Funeral Dolls

Funeral Dolls

Normally, at a wake, an open casket allows mourners to see their dead loved one for the last time. However, in the 1800s, many people felt that it was just too much to bear seeing a dead baby. So, they created wax dolls to look like their children, even using the real hair from their head. In certain circumstances, if a child was stillborn, miscarried, or lost somewhere outside of the home, a wax effigy could be buried in the place of the actual body.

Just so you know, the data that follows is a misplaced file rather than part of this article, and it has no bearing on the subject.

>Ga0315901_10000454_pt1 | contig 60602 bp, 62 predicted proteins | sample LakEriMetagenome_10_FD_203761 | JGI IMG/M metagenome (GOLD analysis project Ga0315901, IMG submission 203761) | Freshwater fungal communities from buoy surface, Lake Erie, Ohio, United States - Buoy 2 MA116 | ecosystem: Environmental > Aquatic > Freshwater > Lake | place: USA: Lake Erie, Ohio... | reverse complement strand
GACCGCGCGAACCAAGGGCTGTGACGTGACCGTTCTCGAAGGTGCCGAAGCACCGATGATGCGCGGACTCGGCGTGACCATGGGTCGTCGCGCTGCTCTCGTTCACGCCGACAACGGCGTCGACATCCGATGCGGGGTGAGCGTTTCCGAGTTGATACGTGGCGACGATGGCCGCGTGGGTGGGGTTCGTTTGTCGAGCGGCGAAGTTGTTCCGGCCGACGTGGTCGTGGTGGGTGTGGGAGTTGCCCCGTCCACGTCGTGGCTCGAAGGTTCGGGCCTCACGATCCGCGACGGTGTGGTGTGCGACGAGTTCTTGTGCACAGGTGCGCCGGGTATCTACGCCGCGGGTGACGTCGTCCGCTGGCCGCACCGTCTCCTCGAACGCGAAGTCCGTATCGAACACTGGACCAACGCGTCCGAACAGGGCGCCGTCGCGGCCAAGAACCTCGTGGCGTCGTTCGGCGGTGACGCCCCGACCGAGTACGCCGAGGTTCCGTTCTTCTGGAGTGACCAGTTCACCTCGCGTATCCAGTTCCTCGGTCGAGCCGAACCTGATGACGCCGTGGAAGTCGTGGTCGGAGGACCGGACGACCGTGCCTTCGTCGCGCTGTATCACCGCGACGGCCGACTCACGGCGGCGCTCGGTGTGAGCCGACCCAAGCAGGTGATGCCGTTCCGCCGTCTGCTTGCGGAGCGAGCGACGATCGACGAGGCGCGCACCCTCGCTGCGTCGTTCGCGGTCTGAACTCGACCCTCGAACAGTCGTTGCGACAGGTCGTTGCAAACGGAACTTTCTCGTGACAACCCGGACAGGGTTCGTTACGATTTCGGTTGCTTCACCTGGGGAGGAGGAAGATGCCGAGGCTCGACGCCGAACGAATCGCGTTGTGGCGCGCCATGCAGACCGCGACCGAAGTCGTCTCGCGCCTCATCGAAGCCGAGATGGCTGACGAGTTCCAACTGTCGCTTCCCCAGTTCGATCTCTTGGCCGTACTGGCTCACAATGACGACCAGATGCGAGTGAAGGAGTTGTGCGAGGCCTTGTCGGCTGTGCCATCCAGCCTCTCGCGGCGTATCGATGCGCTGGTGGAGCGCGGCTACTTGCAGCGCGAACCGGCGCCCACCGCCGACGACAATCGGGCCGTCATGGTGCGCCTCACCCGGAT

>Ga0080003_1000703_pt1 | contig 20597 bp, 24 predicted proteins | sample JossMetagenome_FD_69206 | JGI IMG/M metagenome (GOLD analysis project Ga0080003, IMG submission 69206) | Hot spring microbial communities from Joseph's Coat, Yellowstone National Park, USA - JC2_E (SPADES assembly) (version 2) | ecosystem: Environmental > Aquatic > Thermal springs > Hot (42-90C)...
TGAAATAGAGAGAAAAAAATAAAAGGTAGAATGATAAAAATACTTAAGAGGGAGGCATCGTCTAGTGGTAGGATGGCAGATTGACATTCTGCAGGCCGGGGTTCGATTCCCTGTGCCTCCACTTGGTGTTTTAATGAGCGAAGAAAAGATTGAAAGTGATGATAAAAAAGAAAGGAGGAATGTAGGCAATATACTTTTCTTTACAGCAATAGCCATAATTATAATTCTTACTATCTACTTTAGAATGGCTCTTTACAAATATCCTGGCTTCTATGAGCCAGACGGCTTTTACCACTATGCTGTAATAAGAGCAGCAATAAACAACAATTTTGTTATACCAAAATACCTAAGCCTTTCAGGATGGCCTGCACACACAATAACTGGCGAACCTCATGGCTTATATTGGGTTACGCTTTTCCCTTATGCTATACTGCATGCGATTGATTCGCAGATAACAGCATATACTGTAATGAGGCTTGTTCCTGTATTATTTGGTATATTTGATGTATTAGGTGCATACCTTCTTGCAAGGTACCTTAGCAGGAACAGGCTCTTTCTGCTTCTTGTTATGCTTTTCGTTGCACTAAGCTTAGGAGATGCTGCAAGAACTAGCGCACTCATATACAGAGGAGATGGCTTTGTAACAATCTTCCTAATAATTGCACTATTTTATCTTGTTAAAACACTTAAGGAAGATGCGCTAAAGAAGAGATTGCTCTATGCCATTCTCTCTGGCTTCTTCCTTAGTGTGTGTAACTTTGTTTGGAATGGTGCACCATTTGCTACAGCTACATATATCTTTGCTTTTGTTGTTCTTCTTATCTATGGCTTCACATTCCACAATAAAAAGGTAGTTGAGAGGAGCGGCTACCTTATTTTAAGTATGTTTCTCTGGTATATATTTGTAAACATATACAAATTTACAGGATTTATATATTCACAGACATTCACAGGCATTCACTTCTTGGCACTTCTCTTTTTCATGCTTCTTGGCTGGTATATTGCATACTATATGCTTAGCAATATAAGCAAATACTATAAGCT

Death was so much more common during the Victorian era that children were exposed to it far more often than they are today. In the late 1800s, the University of Wisconsin published a book called A Study of Dolls, and they revealed that out of the test group of children, a large number had given their dolls a pretend funeral and even went as far as to bury the doll in the backyard. An smaller number of children would dig the doll up, just to check if the dead really do go to Heaven.

Some dolls were made using human hair and teeth. These dolls are from The Atkinson’s social history collection.

Posted on 31 October 2020 under General news, Museum

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